Jeudy Charlot, one of Haiti’s most prominent LGBTIQ activists, was found dead at his home in Pétion-Ville, outside of the capital of Port-au-Prince, on Monday morning, Nov. 25, according to officials with OutRight Action International, an international LGBTQ rights organization.
The circumstances of his death are still unclear, OutRight officials said, “and an autopsy is needed to determine the cause of death.”
Charlot was executive director of KOURAJ, one of Haiti’s only LGBTIQ organizations and OutRight’s partner in a multi-year project fighting sexual and gender-based violence in Haiti. While the cause of death has not yet been determined, “OutRight fears that Charlot’s death may have been a hate crime,” a press statement from OutRight noted, adding that “Charlot had been receiving threatening and anonymous phone calls, yet was determined to continue the fight for LGBTIQ equality.”
OutRight Executive Director Jessica Stern said, “I knew Charlot as a bold LGBTIQ leader and fierce advocate fighting for the rights of his community. Even though the cause of death is yet unconfirmed, we fear it is part of a larger pattern of anti-LGBTIQ violence underway in Haiti, potentially focused on people visible within LGBTIQ organizations.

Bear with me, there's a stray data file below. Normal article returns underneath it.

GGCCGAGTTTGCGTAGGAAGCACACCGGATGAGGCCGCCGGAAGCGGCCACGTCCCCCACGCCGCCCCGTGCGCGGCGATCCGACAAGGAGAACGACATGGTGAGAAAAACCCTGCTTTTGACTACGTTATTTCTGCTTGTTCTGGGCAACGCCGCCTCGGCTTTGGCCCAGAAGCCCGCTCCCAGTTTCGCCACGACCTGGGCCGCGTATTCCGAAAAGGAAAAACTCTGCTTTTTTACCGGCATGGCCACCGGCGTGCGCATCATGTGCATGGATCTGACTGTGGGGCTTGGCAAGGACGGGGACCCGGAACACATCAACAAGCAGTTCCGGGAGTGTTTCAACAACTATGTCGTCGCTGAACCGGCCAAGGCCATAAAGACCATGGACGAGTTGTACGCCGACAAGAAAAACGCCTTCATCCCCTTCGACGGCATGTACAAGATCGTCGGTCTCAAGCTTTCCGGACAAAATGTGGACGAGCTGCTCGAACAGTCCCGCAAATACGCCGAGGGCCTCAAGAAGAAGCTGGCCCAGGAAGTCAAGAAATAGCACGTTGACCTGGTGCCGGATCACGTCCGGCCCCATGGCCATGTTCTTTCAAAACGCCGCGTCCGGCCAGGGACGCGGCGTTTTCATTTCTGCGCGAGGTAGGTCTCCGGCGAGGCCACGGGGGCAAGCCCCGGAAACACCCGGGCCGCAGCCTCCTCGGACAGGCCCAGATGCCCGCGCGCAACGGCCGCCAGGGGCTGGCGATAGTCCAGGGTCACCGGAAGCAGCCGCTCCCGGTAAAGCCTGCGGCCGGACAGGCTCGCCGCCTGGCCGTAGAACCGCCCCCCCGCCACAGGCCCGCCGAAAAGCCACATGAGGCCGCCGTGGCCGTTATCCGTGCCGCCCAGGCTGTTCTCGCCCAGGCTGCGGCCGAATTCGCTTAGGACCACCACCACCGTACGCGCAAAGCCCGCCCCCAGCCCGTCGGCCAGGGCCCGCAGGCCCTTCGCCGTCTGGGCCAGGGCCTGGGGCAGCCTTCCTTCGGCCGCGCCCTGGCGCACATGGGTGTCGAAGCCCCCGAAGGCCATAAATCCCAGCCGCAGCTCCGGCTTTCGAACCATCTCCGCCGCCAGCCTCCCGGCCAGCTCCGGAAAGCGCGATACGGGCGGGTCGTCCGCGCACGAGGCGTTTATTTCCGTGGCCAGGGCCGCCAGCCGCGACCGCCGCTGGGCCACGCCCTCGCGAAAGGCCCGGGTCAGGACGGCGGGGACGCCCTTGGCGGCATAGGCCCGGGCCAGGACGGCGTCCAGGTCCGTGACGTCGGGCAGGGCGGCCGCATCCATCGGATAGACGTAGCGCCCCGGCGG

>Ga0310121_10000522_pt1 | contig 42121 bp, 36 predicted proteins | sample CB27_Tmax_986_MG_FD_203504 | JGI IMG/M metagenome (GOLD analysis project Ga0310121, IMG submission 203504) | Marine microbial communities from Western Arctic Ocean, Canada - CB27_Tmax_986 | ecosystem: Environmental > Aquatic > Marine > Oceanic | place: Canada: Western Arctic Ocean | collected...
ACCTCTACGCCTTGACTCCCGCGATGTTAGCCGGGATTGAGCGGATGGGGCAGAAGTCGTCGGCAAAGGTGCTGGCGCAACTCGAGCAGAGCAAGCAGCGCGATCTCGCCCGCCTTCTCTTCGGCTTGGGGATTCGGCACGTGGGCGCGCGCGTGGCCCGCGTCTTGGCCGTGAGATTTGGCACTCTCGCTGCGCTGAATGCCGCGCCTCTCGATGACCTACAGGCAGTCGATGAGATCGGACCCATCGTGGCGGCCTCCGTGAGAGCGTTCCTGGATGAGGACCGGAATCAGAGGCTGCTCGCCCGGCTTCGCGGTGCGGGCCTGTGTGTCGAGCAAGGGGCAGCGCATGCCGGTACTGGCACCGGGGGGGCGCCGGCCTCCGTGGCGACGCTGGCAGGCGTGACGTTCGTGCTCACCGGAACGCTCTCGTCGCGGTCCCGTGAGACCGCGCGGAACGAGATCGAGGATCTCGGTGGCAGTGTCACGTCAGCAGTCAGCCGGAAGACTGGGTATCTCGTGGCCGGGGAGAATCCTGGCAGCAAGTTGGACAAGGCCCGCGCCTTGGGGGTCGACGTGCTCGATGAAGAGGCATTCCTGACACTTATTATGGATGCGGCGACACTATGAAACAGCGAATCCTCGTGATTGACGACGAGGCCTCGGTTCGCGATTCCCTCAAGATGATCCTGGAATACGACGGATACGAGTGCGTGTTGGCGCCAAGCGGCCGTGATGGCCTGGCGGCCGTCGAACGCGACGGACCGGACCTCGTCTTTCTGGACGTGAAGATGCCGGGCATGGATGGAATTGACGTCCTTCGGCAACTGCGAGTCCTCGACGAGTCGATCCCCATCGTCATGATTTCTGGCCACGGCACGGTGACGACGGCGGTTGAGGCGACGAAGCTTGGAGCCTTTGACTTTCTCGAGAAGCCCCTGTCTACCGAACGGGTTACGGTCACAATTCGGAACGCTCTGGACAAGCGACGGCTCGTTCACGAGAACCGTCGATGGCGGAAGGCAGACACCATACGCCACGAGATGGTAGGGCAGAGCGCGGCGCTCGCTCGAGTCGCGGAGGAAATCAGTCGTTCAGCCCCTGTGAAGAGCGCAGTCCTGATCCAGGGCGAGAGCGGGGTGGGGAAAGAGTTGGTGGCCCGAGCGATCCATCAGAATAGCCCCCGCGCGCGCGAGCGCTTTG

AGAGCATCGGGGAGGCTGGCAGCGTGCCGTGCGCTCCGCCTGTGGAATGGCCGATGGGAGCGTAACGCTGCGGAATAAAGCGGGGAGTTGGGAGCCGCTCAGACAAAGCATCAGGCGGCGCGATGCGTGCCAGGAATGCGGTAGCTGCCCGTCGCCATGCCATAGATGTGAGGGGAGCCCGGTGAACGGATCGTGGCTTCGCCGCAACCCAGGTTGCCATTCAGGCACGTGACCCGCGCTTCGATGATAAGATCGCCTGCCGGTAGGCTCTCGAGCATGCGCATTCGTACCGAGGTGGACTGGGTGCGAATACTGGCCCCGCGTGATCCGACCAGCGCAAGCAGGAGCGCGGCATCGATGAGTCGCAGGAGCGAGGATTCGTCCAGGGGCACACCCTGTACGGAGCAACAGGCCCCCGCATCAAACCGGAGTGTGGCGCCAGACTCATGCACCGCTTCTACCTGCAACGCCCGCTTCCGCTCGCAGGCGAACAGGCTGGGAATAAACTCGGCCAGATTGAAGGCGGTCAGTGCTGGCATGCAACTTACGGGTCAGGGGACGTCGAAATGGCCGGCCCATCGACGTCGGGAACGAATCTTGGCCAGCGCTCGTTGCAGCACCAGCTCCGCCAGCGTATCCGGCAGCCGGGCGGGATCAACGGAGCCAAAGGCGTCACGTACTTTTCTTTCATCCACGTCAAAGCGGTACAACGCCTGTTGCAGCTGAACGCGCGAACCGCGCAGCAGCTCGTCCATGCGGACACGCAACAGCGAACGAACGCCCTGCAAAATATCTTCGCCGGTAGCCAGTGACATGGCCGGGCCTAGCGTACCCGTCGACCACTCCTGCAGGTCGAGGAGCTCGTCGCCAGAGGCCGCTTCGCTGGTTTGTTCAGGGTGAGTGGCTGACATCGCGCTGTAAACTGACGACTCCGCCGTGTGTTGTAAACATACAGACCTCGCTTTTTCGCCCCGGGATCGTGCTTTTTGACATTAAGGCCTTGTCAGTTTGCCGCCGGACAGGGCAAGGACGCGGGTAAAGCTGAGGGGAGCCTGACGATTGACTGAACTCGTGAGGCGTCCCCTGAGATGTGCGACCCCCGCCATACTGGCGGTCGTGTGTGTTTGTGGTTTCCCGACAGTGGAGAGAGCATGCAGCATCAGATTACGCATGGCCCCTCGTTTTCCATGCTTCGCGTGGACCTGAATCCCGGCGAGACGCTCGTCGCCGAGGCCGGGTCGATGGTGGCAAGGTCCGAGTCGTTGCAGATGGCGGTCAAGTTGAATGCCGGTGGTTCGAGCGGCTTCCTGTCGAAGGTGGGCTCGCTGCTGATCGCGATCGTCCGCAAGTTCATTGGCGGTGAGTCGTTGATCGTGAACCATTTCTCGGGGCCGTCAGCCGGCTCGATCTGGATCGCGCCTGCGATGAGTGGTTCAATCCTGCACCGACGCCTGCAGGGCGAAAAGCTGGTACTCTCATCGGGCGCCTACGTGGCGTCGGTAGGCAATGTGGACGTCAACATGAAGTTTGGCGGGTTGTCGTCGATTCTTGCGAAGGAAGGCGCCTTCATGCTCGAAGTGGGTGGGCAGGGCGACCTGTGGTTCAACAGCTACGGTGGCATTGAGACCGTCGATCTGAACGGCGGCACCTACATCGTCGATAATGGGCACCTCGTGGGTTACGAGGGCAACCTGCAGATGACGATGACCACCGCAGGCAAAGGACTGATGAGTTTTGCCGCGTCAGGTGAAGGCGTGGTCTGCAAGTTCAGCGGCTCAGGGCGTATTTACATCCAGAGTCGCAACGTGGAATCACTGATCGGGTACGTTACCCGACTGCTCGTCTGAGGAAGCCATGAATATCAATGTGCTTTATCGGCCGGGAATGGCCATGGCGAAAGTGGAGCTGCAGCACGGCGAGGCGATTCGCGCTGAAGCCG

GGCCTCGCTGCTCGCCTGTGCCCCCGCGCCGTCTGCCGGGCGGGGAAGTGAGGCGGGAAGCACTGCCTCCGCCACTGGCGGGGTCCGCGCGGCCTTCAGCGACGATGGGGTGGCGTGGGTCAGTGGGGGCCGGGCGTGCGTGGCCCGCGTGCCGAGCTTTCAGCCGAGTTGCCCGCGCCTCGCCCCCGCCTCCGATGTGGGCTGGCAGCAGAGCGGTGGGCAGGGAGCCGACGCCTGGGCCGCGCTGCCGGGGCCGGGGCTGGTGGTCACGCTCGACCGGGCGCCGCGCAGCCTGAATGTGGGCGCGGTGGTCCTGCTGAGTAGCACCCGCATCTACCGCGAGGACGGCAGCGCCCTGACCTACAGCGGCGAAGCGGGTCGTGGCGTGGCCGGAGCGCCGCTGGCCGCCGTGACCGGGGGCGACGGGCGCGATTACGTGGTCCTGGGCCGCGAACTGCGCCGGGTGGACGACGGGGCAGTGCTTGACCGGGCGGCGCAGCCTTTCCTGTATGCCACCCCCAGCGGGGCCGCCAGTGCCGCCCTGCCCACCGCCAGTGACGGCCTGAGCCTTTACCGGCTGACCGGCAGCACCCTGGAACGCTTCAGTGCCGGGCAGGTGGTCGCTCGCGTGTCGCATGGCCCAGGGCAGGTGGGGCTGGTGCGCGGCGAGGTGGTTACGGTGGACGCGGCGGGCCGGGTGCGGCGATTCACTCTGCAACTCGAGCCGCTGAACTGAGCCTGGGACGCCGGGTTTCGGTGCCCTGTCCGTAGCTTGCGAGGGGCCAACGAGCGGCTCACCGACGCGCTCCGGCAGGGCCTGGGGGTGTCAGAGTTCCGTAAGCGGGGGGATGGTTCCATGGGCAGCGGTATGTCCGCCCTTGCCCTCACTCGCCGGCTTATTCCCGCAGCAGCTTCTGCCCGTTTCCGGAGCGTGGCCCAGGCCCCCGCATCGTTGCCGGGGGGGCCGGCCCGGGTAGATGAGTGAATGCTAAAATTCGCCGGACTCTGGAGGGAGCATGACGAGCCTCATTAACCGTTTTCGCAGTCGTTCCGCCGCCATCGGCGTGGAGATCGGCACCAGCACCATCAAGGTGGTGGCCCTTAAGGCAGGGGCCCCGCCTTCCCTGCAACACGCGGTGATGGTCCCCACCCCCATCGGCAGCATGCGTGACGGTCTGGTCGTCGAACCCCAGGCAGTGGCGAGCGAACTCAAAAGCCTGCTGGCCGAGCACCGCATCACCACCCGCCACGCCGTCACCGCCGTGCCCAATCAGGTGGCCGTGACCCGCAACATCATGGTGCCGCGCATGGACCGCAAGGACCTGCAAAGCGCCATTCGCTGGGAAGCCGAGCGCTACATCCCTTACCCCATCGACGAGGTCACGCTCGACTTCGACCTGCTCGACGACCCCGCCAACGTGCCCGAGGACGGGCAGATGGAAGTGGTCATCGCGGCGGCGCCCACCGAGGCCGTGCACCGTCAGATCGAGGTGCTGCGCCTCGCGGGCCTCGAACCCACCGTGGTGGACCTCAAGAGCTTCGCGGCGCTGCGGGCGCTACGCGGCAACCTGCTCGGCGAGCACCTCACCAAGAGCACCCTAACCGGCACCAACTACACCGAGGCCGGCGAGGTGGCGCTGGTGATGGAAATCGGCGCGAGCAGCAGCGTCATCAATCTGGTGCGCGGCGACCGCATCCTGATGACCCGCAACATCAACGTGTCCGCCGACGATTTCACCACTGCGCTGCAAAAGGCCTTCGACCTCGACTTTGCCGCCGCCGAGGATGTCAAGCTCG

“We call on the police to carry out an immediate, credible and transparent investigation into the death of Jeudy Charlot,” she continued. “Haiti must protect LGBTIQ people from violence.
FACSDIS, an organization that works to safeguard the rights of the LBTIQ community, is reporting unprecedented violence and attacks against people based on their perceived sexual orientation and gender identity. Four members of FACSDIS were victims of an attack on Oct. 17.”
OutRight also has evidence of other incidents, including on Nov. 18 when “an angry mob threatened at least three members of FACSDIS,” according to the press release. “As a result of these and other attacks, LGBTIQ community members in Haiti are remaining at home, afraid to leave for work or school or to buy groceries, and some members of the community have even sought temporary relocation to flee the violence.”
Neish McLean, Caribbean program officer at OutRight Action International, said, “As a part of OutRight’s work with KOURAJ and other partners in Haiti, Charlot and I worked closely together. I’ll remember Charlot for his fierce and unrelenting work to end the violence and discrimination against LGBTIQ people in Haiti. His warm smile and tenacity will be missed deeply. His legacy will live on in the work reflected by the courage and perseverance of those who remain.”
And Kennedy Carrillo, Caribbean research officer at OutRight Action International, described Charlot as “one to never be silenced, and his tenacity and commitment to the fight for LGBTIQ justice and equality will not be forgotten. Now more than ever we must loudly condemn his death and the continuous attacks on the LGBTIQ community in Haiti.”